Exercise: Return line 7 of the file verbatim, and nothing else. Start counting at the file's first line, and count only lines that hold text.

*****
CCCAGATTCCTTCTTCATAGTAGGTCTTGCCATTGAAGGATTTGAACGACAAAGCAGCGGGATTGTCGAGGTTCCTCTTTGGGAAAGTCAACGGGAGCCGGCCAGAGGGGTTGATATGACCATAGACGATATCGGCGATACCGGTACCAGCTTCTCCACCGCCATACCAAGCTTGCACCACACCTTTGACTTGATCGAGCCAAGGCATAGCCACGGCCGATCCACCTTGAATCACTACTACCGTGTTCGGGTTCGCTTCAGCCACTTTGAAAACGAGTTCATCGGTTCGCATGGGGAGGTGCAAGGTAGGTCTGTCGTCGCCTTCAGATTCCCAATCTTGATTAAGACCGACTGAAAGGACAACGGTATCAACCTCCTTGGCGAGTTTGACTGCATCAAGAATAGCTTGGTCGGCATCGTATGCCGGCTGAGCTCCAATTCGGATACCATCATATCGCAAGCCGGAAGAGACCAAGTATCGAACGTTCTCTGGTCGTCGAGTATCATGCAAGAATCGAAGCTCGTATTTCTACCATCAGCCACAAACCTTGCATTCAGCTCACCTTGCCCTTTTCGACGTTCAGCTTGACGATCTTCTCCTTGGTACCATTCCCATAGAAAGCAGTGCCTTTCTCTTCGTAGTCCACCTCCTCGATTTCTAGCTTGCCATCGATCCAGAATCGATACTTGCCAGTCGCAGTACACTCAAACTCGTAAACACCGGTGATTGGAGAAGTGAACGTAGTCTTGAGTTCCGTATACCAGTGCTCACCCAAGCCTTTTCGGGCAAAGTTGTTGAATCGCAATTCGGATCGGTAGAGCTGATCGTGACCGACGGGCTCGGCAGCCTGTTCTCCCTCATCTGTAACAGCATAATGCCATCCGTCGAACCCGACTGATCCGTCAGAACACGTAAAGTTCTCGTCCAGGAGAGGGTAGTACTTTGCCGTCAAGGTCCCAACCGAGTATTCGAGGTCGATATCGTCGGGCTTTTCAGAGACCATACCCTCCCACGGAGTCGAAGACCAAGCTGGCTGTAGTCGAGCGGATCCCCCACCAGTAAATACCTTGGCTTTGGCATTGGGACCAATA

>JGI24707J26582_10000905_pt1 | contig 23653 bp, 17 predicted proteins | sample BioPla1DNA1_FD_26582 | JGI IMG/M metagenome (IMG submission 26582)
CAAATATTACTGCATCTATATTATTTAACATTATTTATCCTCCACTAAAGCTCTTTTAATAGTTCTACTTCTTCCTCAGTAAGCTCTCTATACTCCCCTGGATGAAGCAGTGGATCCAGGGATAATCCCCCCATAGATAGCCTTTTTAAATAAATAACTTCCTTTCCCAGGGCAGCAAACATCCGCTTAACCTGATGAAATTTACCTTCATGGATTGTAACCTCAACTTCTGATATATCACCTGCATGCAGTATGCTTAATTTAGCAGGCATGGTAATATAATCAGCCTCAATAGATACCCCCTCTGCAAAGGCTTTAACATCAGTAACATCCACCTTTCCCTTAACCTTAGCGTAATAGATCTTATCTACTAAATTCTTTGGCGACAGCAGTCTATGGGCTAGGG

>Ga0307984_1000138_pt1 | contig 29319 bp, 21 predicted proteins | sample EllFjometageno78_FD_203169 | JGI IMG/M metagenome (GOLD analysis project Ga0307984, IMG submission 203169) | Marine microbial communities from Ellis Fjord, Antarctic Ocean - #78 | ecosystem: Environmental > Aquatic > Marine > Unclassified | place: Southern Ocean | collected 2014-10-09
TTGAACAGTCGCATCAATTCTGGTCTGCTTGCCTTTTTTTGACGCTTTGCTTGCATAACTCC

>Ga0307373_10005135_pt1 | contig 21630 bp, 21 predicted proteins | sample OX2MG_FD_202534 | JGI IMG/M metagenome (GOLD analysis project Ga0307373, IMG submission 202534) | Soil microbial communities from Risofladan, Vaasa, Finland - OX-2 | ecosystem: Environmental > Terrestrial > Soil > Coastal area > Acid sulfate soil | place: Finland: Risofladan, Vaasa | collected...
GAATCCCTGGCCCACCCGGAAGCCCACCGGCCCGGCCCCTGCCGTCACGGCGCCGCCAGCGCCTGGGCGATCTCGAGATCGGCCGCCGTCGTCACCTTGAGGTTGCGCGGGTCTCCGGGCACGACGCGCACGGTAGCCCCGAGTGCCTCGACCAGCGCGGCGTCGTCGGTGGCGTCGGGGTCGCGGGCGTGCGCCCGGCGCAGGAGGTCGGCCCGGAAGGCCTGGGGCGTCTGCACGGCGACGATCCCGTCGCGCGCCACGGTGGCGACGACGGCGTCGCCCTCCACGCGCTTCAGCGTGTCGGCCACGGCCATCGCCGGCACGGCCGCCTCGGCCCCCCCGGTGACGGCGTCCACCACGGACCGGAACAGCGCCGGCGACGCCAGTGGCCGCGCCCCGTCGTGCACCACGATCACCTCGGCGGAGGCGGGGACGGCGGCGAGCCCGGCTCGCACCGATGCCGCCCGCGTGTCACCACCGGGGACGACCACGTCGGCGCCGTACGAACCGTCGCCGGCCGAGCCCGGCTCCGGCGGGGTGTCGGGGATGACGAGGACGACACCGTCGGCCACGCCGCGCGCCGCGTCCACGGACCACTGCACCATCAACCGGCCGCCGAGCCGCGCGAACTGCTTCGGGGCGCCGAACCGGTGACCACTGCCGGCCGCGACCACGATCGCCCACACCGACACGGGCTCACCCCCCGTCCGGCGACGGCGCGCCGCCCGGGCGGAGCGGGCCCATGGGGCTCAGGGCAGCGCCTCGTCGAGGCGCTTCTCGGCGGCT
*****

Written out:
GAATCCCTGGCCCACCCGGAAGCCCACCGGCCCGGCCCCTGCCGTCACGGCGCCGCCAGCGCCTGGGCGATCTCGAGATCGGCCGCCGTCGTCACCTTGAGGTTGCGCGGGTCTCCGGGCACGACGCGCACGGTAGCCCCGAGTGCCTCGACCAGCGCGGCGTCGTCGGTGGCGTCGGGGTCGCGGGCGTGCGCCCGGCGCAGGAGGTCGGCCCGGAAGGCCTGGGGCGTCTGCACGGCGACGATCCCGTCGCGCGCCACGGTGGCGACGACGGCGTCGCCCTCCACGCGCTTCAGCGTGTCGGCCACGGCCATCGCCGGCACGGCCGCCTCGGCCCCCCCGGTGACGGCGTCCACCACGGACCGGAACAGCGCCGGCGACGCCAGTGGCCGCGCCCCGTCGTGCACCACGATCACCTCGGCGGAGGCGGGGACGGCGGCGAGCCCGGCTCGCACCGATGCCGCCCGCGTGTCACCACCGGGGACGACCACGTCGGCGCCGTACGAACCGTCGCCGGCCGAGCCCGGCTCCGGCGGGGTGTCGGGGATGACGAGGACGACACCGTCGGCCACGCCGCGCGCCGCGTCCACGGACCACTGCACCATCAACCGGCCGCCGAGCCGCGCGAACTGCTTCGGGGCGCCGAACCGGTGACCACTGCCGGCCGCGACCACGATCGCCCACACCGACACGGGCTCACCCCCCGTCCGGCGACGGCGCGCCGCCCGGGCGGAGCGGGCCCATGGGGCTCAGGGCAGCGCCTCGTCGAGGCGCTTCTCGGCGGCT